Flooding markets with America’s crude stockpiles would provide US consumers some temporary relief at the pumps but it would be risky
Donald Trump may do the unthinkable to blunt gas prices
If US President Donald Trump can’t persuade Opec to raise production, he still has the Strategic Petroleum Reserve (SPR) to call on.
Flooding markets with America’s emergency crude stockpiles may give US consumers some temporary relief at the pumps but it would be a risky and unorthodox strategy, even for a politician with a reputation for disregarding convention.
Stored in salt caverns around the Gulf of Mexico and holding 660 million barrels, the SPR is the world’s largest backup hoard of crude. Established in the wake of the Arab oil embargo of 1973, the reserve has been released 19 times, according to the Department of Energy (DOE). These drawdowns were mostly a result of supply disruptions and to bring down domestic gasoline prices.
However, draining these caverns to lower oil prices isn’t as straightforward as it sounds for Trump. Federal law allows a president to release up to 30 million barrels from the SPR. In 2011, President Barack Obama authorised 30 million barrel drawdown, but this was part of a coordinated response with the International Energy Agency to supply disruptions caused by the Arab Spring revolts. Oil prices nudging above $81 a barrel hardly constitutes an economic crisis, even if the timing is inconvenient ahead of US mid-term elections.
“An SPR release may generate bearish headlines, but our research indicates SPR releases are limited in their ability to materially and durably lower gasoline pump prices - Trump's top concern,” said US consultancy Rapidan Energy Group’s Scott Modell.
If Trump loses patience with Opec after his jawboning over high oil prices went unheard, a move to use the SPR would be almost unprecedented.
Although the potential loss of Iranian oil exports because of sanctions could provide some justification, the administration would still be selling emergency crude stockpiles to offset potential supply shortages in foreign markets, not in the US.
"Choosing the earliest possible opportunity afforded by statute would appear to reflect President Donald Trump's concern regarding oil market tightness associated with the reinstatement of Iran oil sanctions," Kevin Book, managing director of ClearView Energy Partners, said in a research note.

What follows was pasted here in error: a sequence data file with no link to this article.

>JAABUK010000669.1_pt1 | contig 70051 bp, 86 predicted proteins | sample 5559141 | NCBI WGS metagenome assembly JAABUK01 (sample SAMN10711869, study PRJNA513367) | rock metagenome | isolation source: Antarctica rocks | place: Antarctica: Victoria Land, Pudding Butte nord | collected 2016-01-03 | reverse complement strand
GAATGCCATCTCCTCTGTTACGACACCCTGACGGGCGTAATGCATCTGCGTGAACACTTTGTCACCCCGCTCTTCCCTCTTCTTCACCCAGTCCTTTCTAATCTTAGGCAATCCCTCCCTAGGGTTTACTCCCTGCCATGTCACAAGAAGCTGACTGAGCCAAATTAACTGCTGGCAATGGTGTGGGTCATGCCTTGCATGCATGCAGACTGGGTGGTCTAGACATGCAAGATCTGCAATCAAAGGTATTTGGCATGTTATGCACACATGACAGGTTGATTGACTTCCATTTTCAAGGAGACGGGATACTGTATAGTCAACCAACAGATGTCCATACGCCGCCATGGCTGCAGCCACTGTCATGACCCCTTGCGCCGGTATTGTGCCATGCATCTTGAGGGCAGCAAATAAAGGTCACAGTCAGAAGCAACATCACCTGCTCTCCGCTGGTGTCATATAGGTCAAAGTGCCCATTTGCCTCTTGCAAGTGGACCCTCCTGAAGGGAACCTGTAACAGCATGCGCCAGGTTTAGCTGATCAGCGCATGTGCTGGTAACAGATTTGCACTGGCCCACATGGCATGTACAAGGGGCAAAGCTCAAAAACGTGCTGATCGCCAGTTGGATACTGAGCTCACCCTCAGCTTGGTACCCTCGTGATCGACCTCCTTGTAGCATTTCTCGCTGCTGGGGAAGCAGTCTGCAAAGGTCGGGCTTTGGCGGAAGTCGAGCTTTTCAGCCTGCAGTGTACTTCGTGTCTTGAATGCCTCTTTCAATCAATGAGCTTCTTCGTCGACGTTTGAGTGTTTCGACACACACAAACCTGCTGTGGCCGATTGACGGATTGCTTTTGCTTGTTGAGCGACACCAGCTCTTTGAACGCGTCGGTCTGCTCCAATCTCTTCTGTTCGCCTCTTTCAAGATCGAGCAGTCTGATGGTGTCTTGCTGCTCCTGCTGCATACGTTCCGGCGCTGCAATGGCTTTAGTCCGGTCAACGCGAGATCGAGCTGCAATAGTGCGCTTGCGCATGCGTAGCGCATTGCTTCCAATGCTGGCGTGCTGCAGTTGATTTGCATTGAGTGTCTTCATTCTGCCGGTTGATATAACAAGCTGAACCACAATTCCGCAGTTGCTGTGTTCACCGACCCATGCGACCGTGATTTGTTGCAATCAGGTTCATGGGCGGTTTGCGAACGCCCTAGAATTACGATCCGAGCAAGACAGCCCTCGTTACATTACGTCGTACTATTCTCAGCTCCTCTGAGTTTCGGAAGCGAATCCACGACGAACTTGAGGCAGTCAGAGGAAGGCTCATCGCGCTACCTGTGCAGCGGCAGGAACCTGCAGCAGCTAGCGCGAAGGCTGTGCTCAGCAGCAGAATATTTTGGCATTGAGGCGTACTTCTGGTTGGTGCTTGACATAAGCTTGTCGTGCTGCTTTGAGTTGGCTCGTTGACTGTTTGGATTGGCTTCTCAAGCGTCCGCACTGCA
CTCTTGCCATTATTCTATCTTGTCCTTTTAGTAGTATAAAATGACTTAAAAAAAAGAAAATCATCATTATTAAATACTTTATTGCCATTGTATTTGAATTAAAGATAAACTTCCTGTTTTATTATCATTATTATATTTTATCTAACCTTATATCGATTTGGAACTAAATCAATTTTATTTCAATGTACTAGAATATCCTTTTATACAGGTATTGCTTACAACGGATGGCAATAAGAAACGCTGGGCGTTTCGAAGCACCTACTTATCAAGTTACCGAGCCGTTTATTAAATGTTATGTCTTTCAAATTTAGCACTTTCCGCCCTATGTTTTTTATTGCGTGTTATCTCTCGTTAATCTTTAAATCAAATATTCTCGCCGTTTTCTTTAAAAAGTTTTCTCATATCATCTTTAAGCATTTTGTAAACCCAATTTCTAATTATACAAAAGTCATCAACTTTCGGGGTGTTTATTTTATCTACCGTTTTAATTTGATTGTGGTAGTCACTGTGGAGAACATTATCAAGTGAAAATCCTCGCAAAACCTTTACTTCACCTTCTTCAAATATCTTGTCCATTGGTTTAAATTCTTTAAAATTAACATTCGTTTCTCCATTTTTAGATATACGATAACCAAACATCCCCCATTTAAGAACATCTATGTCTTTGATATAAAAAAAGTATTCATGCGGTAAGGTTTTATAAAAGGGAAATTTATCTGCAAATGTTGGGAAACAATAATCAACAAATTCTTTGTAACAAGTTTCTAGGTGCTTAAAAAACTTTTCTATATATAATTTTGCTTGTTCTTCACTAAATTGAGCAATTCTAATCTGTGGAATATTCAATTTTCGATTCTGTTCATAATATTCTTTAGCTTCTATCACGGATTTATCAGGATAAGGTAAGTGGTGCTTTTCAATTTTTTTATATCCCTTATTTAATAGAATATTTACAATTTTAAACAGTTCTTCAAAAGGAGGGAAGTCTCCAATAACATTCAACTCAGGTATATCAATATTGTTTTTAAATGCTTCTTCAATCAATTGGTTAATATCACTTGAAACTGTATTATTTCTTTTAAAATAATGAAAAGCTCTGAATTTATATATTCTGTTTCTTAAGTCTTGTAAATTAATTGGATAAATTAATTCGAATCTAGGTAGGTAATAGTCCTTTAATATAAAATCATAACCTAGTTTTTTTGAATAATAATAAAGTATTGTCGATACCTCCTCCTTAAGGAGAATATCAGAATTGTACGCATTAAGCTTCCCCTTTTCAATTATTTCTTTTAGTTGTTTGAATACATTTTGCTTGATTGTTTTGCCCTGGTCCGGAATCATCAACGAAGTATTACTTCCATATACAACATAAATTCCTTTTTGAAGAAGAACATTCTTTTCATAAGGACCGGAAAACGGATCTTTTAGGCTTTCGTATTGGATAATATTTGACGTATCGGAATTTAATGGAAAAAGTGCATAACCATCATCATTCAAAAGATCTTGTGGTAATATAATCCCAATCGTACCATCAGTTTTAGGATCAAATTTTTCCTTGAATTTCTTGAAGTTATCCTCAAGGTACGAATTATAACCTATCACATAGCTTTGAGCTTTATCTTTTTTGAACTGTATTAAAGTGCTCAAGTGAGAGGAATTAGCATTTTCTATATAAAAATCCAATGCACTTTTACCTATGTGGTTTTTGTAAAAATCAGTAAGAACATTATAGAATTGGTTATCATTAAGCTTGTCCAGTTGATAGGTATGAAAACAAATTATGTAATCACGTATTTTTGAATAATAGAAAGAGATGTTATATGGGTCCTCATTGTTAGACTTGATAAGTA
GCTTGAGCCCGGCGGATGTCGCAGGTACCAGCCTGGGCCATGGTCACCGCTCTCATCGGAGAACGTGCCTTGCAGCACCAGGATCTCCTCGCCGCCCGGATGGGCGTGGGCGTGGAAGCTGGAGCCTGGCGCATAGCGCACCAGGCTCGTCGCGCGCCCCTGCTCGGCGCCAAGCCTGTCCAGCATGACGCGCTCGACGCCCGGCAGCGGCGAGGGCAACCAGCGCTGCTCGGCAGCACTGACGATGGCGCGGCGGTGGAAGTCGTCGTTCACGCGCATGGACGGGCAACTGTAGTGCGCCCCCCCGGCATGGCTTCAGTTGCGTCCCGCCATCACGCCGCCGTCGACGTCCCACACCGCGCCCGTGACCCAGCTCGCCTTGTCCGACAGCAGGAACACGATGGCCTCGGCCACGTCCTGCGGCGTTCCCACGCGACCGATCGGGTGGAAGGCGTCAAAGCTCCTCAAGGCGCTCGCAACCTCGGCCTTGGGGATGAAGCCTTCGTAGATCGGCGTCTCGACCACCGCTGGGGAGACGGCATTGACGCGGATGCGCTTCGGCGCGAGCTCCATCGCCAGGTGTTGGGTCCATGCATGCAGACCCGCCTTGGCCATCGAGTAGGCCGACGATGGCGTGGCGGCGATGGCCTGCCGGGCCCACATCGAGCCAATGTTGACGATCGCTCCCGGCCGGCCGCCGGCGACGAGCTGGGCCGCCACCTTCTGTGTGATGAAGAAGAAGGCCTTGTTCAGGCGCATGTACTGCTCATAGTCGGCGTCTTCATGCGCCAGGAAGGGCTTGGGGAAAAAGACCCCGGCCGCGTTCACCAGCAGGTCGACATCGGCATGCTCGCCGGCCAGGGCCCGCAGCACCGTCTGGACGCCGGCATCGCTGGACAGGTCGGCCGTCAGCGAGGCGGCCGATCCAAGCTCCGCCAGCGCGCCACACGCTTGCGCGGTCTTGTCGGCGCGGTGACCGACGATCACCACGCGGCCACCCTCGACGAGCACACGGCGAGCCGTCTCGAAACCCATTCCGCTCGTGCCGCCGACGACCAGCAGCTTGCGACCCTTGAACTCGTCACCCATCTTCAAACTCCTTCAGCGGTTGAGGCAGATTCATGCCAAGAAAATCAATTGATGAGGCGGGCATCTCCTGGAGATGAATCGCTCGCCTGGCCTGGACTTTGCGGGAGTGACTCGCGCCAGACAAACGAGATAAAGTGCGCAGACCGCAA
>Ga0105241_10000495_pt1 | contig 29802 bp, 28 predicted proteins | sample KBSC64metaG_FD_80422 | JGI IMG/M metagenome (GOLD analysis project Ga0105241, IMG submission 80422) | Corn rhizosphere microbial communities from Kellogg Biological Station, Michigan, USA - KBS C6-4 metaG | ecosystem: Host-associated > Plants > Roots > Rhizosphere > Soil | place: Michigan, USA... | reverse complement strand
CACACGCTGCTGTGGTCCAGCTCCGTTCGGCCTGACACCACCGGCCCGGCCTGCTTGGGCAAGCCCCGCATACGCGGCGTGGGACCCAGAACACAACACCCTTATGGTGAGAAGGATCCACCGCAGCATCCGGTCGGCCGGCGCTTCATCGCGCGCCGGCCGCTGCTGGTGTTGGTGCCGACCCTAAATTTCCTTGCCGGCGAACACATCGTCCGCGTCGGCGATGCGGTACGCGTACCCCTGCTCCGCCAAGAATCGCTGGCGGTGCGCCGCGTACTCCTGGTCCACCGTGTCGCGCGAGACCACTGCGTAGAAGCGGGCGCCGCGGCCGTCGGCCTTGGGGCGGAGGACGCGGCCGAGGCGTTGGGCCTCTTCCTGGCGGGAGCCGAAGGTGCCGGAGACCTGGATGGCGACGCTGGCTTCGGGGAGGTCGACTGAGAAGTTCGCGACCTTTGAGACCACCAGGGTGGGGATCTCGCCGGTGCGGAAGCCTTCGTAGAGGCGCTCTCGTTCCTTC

Even so, any release like the one the Trump administration may be considering would supply non-US companies with a US government asset in order to protect them, at least partly, from a policy change conceived by the White House. Pursuing such a strategy may be politically savvy with voters, but it would almost certainly draw unwelcome scrutiny from Congress.
“This has not been done before and is not a defined purpose of the SPR,” one administration source told S&P Global Platts. “That said, there is a first time for everything.”
Sanctions on Iran could provide Trump with an excuse to protect the market from disruptions if Opec kingpin Saudi Arabia and Russia can’t step up. S&P Global Platts Analytics forecasts 1.7 million bpd of Iranian crude could be lost as a consequence of the policy, which comes into force in early November.
“If US oil prices breach $80 [currently around $72 on WTI] per barrel and the Trump administration sees a firmer demonstration of Riyadh's inability to cap prices, the odds of an SPR release will be high,” said Mr Modell. However, he believes the administration will still prefer to “keep the power dry on big SPR sales”.
US gasoline prices are hovering near 4-year highs at $2.84 a gallon. Higher gasoline prices have delivered the political kiss of death to the hopes of many American presidents and Trump is unlikely to be an exception to the rule given all the other challenges his administration faces.
Regardless of Trump’s intentions, the SPR is already being drained. The US Department of Energy (DOE) recently sold 11 million barrels of sour crude from the SPR for loading over October and November. The sale is part of a previously announced drawdown for the next fiscal year, which starts in October.
Congress has passed laws requiring DOE to sell about 300 million barrels of crude from the SPR through fiscal 2027. The 11-million-barrel sale is part of two requirements: to draw down 25 million barrels over three consecutive fiscal years starting in 2017 and to sell 58 million barrels over eight consecutive fiscal years starting in 2018.
Grumbling about high oil prices and Opec on Twitter hasn’t worked for Trump, with crude now trading at new four-year highs. However, doing the unthinkable and dumping America’s crude reserves in a deluge would be harder for the market to ignore.
Paul Hickin is associate director for oil at S&P Global Platts.